Arrests from Feb. 21 to March 6.
To the editor: Over the last week we saw the unfortunate flurry of local news media reports on the arrest of Lysander Town Councilor and Onondaga-Cortland-Madison BOCES teacher Melinda Shimer for driving while intoxicated, leaving the scene of an accident and unsafe backing.
Animal abuse doesn’t justify online cruelty
What the Lashers have been charged with is inexcusably cruel. While animal lovers have every right to be angry about the treatment Hope endured and the leniency of animal cruelty laws in New York state, there are more positive and productive ways to vent that energy rather than spewing hateful comments online.
Robin and William Lasher face 3 years probation, barred from owning animals
William Lasher, 47, and Robin Lasher, 48, each pleaded guilty to two counts of abandoning an animal in Lysander Town Court the evening of April 8. Judge Michael Bryant said the two could be sentenced to three years of probation, during which they would “forfeit the right to own or possess animals.”
Domestic violence, harassment, and sexual assault continue to be issues that concern me. Studies reveal that such abuse occurs more than many realize. A few new laws were recently chaptered and aim to improve victims’ rights and protections. I supported all of these in the Assembly and I am glad they have been signed into law.
Lysander Deputy Supervisor Melinda Shimer was arrested and charged with driving while intoxicated, leaving the scene of an accident and unsafe backing March 31.
Our residents rightfully expect a government that is honest and beyond reproach, and that their elected representatives are living up to the highest ethical standards. It is time to stop talking about ethics reform and make it happen.
To the editor: There has been a great deal of concern and upset about Hope, the black Labrador retriever that was found severely underweight in the freezing temperatures of Lysander, and her feline companion, who succumbed to the cold.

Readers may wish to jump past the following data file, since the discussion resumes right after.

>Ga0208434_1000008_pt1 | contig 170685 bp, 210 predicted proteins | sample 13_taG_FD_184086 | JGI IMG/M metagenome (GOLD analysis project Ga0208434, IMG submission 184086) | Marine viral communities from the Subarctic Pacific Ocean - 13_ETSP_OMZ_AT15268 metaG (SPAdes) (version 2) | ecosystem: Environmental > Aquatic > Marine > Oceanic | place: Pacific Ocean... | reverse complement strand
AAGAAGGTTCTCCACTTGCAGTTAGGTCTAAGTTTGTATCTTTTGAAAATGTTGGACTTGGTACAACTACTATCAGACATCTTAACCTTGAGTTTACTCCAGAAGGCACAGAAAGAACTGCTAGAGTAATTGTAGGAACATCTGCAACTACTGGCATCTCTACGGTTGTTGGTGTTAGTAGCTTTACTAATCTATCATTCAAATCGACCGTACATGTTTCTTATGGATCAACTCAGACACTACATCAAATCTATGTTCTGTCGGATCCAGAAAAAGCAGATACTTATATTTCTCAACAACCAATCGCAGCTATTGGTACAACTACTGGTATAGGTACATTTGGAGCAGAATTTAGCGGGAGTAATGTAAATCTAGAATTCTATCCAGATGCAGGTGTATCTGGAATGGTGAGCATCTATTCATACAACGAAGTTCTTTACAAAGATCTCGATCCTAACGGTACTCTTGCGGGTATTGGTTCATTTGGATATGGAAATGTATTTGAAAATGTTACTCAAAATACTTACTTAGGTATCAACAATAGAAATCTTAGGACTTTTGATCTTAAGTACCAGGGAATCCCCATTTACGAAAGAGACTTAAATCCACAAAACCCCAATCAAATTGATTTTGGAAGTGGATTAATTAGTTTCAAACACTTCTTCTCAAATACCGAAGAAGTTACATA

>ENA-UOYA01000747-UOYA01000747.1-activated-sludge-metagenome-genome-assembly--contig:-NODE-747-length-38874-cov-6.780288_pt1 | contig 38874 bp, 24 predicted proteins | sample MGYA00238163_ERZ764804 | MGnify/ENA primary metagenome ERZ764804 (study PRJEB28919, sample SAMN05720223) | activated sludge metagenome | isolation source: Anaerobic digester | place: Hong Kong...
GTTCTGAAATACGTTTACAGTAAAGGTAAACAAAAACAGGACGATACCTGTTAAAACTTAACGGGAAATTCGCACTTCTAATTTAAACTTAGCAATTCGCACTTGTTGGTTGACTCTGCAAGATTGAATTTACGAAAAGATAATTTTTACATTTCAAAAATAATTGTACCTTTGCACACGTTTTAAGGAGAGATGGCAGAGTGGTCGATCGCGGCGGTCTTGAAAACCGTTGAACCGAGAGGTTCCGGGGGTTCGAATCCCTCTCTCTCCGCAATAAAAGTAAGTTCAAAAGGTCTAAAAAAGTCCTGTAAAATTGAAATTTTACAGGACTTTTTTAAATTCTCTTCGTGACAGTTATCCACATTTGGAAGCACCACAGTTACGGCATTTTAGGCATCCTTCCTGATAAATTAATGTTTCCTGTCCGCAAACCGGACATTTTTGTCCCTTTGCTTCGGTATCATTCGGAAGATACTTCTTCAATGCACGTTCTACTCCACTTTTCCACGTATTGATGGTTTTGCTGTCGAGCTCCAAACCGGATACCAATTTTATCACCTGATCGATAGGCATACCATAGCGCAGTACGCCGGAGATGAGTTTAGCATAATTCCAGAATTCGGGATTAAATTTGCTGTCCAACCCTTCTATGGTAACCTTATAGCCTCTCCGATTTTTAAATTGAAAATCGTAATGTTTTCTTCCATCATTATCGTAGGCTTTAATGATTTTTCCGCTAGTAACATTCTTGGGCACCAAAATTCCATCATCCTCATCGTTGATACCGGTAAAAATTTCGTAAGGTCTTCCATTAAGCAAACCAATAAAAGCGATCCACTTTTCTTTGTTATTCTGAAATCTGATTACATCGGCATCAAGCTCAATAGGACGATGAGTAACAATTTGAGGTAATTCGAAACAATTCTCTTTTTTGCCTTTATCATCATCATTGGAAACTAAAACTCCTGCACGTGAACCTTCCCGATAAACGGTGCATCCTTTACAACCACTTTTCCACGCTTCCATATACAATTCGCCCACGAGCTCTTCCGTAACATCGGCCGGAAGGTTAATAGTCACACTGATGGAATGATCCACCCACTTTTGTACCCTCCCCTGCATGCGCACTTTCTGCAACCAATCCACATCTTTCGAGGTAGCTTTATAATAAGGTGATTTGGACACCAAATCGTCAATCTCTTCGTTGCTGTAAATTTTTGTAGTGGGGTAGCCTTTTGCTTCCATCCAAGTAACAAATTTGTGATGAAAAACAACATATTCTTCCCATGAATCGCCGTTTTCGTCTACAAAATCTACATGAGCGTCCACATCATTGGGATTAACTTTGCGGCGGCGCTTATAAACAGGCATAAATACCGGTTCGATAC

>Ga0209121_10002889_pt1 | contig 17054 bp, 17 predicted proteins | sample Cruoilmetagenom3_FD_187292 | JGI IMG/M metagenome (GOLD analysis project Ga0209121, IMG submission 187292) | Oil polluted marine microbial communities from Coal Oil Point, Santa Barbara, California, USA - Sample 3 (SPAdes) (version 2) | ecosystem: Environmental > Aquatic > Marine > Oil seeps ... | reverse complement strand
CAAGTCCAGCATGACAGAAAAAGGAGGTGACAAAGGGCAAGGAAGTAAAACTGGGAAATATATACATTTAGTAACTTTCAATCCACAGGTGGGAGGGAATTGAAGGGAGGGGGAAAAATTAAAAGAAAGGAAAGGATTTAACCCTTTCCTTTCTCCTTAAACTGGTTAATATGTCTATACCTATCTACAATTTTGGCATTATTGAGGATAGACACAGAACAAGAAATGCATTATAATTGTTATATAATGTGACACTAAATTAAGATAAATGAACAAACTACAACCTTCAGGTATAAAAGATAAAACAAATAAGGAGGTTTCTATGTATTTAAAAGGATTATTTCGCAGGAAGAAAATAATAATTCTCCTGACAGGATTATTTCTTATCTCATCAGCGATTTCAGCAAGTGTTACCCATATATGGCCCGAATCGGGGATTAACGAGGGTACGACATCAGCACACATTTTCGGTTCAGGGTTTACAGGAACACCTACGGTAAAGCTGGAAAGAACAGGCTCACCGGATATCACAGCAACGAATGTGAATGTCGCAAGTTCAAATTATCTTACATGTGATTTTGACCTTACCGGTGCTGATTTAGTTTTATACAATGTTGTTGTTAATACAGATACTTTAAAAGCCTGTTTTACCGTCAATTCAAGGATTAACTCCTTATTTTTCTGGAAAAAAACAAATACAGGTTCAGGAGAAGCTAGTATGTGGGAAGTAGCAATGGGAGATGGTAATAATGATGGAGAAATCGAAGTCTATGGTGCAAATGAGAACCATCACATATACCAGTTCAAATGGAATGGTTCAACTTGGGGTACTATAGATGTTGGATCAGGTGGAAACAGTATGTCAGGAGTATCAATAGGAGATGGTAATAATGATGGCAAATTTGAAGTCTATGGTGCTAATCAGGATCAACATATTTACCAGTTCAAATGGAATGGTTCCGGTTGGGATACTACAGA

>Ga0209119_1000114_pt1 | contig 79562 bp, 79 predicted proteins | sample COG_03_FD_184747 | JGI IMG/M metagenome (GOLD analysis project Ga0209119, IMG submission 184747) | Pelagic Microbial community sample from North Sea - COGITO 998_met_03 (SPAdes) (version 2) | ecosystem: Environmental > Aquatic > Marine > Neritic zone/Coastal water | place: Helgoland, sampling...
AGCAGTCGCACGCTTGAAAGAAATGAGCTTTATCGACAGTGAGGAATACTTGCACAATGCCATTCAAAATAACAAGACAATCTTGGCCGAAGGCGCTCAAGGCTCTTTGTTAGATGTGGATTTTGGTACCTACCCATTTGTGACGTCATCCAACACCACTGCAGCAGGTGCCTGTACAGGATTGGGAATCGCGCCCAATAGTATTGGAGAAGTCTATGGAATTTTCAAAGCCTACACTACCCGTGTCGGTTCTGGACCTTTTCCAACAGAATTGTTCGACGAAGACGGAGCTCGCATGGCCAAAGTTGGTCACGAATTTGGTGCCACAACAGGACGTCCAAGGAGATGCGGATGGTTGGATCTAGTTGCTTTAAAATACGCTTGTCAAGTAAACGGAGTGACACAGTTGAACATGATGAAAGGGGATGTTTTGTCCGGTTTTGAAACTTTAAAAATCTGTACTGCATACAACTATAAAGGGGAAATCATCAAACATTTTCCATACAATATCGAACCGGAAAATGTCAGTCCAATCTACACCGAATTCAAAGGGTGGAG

Robin and William Lasher, the Fulton couple charged with abandoning their pets in the frigid woods of Lysander last month, pleaded not guilty to the charges in Lysander Town Court Feb. 25.
We have heard a lot from the governor’s office about the success of New York’s health exchange. The exchange was set up pursuant to the Affordable Care Act, which mandates that all Americans obtain health insurance. The exchanges, which are either set up by individual states or by the federal government (when a state decides not to opt into the program), are, in theory, supposed to provide a market for people to purchase health insurance. New York, pursuant to an executive order of the governor, set up its own exchange. Compared to other states and to the federal government’s system, New York’s exchange has had fewer reported problems.
It is a tumultuous time in the New York Assembly. Long-time serving Speaker of the Assembly Sheldon Silver has been arrested for public corruption.
Dog sparks conversation about abuse penalties
The Central New York community is rallying behind a dog found shivering and starving off of Route 48 in Baldwinsville.
Reward offered for information regarding shooting of local pet
The Animal Alliance of Greater Syracuse (AAGS) is offering a $2,000 reward for information leading to the arrest and conviction of the person or persons responsible for shooting a pet cat in Liverpool.
With a new year comes new commitments and renewed hope. Last week, the assembly welcomed new representatives. The swearing-in ceremony reminds all who attend to renew our commitment to public service.
In this year’s midterm elections, Onondaga County had to elect a new sheriff after Kevin Walsh announced his retirement from the position he held for 20 years. In a competitive race between Republican Gene Conway and Democrat Toby Shelley, Conway won the race by a margin of 8,000 votes. Conway, who was chief of police for the town of DeWitt when he was elected, was sworn-in as sheriff on Dec. 17 at DeWitt Town Hall. Eagle Newspapers reporter Hayleigh Gowans got the chance to interview Conway shortly before he takes office at midnight on Dec. 31.